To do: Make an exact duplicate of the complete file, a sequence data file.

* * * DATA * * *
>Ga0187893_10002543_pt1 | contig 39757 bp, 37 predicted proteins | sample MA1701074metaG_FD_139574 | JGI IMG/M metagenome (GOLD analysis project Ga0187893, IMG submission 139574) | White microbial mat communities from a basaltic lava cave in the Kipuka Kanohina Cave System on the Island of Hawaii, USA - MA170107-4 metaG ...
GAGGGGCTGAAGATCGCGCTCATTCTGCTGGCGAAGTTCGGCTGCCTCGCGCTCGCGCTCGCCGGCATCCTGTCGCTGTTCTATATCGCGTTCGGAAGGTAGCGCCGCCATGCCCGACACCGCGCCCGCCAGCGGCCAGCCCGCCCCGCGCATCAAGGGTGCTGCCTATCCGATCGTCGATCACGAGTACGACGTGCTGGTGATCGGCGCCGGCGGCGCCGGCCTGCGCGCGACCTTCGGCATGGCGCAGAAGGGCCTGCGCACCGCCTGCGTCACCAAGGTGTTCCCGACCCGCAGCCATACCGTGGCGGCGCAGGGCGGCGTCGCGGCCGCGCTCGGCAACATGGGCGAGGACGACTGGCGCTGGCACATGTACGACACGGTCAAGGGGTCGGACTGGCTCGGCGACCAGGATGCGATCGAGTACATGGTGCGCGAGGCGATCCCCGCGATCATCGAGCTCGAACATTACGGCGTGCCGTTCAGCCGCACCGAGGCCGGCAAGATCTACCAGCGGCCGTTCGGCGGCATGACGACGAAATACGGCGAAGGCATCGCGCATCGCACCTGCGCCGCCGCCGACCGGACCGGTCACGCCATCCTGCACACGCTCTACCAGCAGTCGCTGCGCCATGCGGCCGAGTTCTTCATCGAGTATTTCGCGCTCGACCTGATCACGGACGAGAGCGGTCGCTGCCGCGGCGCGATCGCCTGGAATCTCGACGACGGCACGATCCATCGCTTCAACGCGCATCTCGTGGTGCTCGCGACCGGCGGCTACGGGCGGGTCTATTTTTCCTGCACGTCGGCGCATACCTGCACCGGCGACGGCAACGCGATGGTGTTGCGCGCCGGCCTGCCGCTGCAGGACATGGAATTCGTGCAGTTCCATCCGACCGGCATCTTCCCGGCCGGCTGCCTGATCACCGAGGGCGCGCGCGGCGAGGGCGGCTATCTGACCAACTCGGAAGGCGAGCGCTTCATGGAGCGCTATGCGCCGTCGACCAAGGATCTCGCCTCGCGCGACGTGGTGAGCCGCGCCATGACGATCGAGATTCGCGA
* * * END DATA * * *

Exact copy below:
>Ga0187893_10002543_pt1 | contig 39757 bp, 37 predicted proteins | sample MA1701074metaG_FD_139574 | JGI IMG/M metagenome (GOLD analysis project Ga0187893, IMG submission 139574) | White microbial mat communities from a basaltic lava cave in the Kipuka Kanohina Cave System on the Island of Hawaii, USA - MA170107-4 metaG ...
GAGGGGCTGAAGATCGCGCTCATTCTGCTGGCGAAGTTCGGCTGCCTCGCGCTCGCGCTCGCCGGCATCCTGTCGCTGTTCTATATCGCGTTCGGAAGGTAGCGCCGCCATGCCCGACACCGCGCCCGCCAGCGGCCAGCCCGCCCCGCGCATCAAGGGTGCTGCCTATCCGATCGTCGATCACGAGTACGACGTGCTGGTGATCGGCGCCGGCGGCGCCGGCCTGCGCGCGACCTTCGGCATGGCGCAGAAGGGCCTGCGCACCGCCTGCGTCACCAAGGTGTTCCCGACCCGCAGCCATACCGTGGCGGCGCAGGGCGGCGTCGCGGCCGCGCTCGGCAACATGGGCGAGGACGACTGGCGCTGGCACATGTACGACACGGTCAAGGGGTCGGACTGGCTCGGCGACCAGGATGCGATCGAGTACATGGTGCGCGAGGCGATCCCCGCGATCATCGAGCTCGAACATTACGGCGTGCCGTTCAGCCGCACCGAGGCCGGCAAGATCTACCAGCGGCCGTTCGGCGGCATGACGACGAAATACGGCGAAGGCATCGCGCATCGCACCTGCGCCGCCGCCGACCGGACCGGTCACGCCATCCTGCACACGCTCTACCAGCAGTCGCTGCGCCATGCGGCCGAGTTCTTCATCGAGTATTTCGCGCTCGACCTGATCACGGACGAGAGCGGTCGCTGCCGCGGCGCGATCGCCTGGAATCTCGACGACGGCACGATCCATCGCTTCAACGCGCATCTCGTGGTGCTCGCGACCGGCGGCTACGGGCGGGTCTATTTTTCCTGCACGTCGGCGCATACCTGCACCGGCGACGGCAACGCGATGGTGTTGCGCGCCGGCCTGCCGCTGCAGGACATGGAATTCGTGCAGTTCCATCCGACCGGCATCTTCCCGGCCGGCTGCCTGATCACCGAGGGCGCGCGCGGCGAGGGCGGCTATCTGACCAACTCGGAAGGCGAGCGCTTCATGGAGCGCTATGCGCCGTCGACCAAGGATCTCGCCTCGCGCGACGTGGTGAGCCGCGCCATGACGATCGAGATTCGCGA